Services prepare HR systems

The Navy recently finished installing an automated data system for pay and personnel documents at 570 ship and shore sites.

The Navy Standard Integrated Personnel System, developed by Lockheed Martin Corp.'s Information Technology division in Seabrook, Md., replaces four legacy personnel and pay systems for active-duty and Reserve members.

NSIPS uses a customized version of Human Capital Management software from PeopleSoft Inc. of Pleasanton, Calif. The system, which allows the Navy to get rid of more than 100 servers, lets sailors update their addresses, phone numbers and emergency contact information online.

A Web version of NSIPS was scheduled to go live on the Navy-Marine Corps Intranet last month, officials said. On the NMCI portal, NSIPS would centralize data that now resides on several field-level servers.

When fully deployed, NMCI will link roughly 411,000 sailors at 300 shore sites via a common voice, video and data portal.

Active-duty and Reserve forces are using the personnel features on NSIPS. The payroll features are only being used at Reserve locations and at four active-duty sites but are set for deployment at additional sites by Navy brass, Lockheed officials said.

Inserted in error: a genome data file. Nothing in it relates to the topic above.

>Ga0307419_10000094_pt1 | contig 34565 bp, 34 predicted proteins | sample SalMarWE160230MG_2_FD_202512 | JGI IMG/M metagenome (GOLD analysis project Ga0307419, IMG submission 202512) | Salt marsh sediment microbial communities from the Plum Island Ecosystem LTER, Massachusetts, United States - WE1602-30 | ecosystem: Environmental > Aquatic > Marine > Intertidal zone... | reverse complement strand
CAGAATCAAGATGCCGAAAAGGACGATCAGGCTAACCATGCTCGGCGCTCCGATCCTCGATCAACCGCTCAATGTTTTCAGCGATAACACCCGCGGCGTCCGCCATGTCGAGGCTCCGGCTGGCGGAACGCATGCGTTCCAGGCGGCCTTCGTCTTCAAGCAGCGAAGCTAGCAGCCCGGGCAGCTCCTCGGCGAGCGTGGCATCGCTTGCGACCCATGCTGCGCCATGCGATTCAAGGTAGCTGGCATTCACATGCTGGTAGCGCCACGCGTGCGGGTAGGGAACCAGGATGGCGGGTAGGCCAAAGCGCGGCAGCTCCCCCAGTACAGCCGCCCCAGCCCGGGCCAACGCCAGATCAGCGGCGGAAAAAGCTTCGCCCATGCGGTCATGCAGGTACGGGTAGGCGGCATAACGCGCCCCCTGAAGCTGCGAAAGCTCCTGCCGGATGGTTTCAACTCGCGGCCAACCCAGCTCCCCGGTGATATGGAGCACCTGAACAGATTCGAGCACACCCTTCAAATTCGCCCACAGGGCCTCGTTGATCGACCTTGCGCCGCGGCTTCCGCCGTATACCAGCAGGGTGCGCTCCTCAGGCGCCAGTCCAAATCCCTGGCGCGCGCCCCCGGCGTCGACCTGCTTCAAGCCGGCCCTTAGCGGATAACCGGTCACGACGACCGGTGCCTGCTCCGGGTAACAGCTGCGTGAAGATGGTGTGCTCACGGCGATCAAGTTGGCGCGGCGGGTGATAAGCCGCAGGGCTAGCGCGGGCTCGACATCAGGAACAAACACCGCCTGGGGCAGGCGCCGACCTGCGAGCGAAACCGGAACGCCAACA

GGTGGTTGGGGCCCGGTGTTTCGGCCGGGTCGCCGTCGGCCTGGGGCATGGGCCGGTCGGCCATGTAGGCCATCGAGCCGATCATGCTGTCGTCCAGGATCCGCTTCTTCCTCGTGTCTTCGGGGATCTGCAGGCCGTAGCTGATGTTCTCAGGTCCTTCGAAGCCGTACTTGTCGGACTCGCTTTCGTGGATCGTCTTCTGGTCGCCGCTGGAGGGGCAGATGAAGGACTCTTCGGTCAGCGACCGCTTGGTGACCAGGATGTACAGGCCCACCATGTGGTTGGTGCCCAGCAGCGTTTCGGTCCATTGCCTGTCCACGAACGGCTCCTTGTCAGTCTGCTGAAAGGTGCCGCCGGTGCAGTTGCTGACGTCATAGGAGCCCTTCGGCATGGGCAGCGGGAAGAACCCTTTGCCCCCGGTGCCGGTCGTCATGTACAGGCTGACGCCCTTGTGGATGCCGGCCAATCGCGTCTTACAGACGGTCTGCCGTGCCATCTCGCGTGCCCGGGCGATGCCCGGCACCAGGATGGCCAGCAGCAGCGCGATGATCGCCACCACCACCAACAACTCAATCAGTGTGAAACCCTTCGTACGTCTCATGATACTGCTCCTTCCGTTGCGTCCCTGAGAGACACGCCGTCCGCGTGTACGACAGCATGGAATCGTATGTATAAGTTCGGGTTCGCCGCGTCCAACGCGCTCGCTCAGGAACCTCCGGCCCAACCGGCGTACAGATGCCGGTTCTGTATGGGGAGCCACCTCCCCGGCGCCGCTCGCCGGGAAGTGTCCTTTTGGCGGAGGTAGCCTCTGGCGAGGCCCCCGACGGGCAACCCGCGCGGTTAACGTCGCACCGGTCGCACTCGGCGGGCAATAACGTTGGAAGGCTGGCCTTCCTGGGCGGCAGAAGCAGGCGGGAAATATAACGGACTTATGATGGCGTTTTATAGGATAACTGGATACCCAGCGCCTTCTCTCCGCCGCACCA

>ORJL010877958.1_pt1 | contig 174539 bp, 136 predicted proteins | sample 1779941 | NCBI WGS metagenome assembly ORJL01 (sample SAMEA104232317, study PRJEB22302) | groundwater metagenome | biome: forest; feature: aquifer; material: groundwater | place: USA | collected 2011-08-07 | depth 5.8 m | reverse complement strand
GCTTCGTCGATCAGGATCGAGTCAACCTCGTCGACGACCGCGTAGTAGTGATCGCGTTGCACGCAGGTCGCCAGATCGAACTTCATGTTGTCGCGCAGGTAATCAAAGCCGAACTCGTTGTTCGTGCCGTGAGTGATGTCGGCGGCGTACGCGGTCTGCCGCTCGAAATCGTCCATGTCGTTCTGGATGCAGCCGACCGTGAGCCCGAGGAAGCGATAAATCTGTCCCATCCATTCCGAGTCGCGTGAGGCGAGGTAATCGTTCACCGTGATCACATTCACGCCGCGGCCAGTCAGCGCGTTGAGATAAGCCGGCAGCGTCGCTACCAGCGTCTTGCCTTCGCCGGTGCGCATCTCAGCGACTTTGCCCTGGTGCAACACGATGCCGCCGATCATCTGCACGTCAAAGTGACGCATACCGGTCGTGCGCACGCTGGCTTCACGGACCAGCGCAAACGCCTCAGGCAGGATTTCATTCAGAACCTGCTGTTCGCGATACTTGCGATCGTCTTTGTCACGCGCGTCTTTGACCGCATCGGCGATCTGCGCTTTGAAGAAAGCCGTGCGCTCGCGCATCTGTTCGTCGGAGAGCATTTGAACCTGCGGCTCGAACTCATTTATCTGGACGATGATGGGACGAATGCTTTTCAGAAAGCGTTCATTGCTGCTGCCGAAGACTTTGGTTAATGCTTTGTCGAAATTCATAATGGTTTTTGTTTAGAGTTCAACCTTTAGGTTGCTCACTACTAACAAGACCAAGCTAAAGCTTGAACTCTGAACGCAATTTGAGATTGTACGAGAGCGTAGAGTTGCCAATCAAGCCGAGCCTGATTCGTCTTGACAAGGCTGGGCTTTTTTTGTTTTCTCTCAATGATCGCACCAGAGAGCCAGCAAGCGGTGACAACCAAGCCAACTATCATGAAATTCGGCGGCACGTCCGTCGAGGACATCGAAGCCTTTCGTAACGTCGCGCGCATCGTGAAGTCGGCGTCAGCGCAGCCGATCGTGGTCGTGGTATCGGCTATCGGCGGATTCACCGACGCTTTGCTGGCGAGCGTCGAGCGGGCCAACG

The NSIPS deployment comes as the Navy prepares to integrate its personnel systems with an enterprise Defense Department system. The shift to that system, the Defense Integrated Manpower and Human Resource System, is slated to take place by early 2006, with the Army transitioning first.

Navy officials said the DIMHRS Program Office is considering the use of NSIPS as a baseline product for the DOD-wide system. DIMHRS also uses PeopleSoft products.

Personnel online

The Army is also gearing up to roll out its electronic personnel system.

This week the Army's electronic military personnel system, known as eMILPO, was scheduled to be deployed Armywide via the Internet, said Lt. Col. Stan Heath, spokesman for the Army Personnel Command.

The system will replace a 30-year-old legacy system, the Standard Installation Division Personnel System-3. Last month, Army leaders stopped running personnel transactions on the legacy system, Heath said, to prepare for the cutover to eMILPO.

In January, eMILPO failed a final systems test, which pushed back the rollout until the system could ensure that the data migration process was automatic and accurate.

In March, the system was approved for fielding, but Army leaders halted efforts again, this time because of the war in Iraq, Heath said.

'Because of the war, we made a conscious decision not to employ it. It was ready, but it wouldn't have made good tactical sense,' Heath said.

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